Conventional wisdom and ample educational literature suggest that intelligence is related to academic performance. While the search for the underlying biology of intelligence predates modern neuroscience, the neural architecture of intelligence remains largely unknown. Mounting evidence suggests it may be related to connectivity in and efficiency of functional brain networks, which differs between the sexes.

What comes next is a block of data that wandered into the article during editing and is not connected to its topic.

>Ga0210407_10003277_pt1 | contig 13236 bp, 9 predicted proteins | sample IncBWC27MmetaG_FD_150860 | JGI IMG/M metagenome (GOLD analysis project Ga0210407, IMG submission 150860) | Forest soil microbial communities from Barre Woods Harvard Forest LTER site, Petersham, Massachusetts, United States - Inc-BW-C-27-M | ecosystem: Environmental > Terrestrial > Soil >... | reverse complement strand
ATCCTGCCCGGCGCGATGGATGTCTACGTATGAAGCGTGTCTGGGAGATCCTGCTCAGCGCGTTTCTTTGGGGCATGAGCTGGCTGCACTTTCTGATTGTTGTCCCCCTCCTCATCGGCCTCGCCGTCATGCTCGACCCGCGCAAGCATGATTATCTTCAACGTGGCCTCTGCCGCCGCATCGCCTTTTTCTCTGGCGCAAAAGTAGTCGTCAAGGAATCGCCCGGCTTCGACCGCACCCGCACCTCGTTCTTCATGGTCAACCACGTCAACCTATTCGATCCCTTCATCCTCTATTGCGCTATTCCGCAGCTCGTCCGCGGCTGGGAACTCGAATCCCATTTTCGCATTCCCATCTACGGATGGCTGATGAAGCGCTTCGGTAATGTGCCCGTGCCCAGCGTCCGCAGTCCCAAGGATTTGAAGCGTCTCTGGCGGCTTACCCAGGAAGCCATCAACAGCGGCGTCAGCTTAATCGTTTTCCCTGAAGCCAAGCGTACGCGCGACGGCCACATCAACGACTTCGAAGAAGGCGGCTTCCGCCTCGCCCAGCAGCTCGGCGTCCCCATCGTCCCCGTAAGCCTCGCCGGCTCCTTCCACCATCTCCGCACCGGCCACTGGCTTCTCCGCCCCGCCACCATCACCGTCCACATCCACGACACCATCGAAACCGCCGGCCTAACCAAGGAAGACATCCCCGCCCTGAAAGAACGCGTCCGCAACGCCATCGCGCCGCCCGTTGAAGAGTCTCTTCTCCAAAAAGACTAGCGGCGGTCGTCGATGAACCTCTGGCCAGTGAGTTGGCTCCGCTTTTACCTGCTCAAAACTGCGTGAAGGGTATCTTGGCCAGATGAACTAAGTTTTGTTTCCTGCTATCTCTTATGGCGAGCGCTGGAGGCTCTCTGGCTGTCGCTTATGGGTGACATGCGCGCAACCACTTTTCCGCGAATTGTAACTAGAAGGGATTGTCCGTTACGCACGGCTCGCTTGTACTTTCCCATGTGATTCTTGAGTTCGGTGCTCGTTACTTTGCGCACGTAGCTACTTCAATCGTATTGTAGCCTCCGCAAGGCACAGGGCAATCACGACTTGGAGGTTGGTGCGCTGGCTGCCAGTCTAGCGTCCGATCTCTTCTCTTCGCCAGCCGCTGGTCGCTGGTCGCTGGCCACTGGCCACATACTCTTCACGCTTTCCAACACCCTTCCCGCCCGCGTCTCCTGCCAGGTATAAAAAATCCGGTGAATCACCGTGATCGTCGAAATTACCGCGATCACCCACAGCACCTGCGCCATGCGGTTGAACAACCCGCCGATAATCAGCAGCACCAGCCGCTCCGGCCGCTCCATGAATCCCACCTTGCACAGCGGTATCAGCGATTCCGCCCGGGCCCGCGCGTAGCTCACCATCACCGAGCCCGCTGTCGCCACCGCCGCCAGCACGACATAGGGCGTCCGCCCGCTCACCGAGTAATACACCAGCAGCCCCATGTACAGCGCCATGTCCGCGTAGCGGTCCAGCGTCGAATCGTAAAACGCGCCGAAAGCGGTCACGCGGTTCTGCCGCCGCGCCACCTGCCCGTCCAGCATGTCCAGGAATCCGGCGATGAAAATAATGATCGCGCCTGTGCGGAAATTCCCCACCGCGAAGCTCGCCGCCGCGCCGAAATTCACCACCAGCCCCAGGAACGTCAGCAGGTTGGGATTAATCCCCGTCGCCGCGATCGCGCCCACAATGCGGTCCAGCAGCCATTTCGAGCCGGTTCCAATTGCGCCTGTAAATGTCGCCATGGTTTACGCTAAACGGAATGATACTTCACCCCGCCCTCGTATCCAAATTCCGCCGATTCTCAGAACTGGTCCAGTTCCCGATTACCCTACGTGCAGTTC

Here, we take a targeted approach to assess what roles, if any, intelligence may play in academic performance. By studying university students enrolled in an introductory physics course, we assessed how intelligence predicts both course performance and physics-related cognition, and how it is supported by individual differences in functional brain networks during physics-related cognition.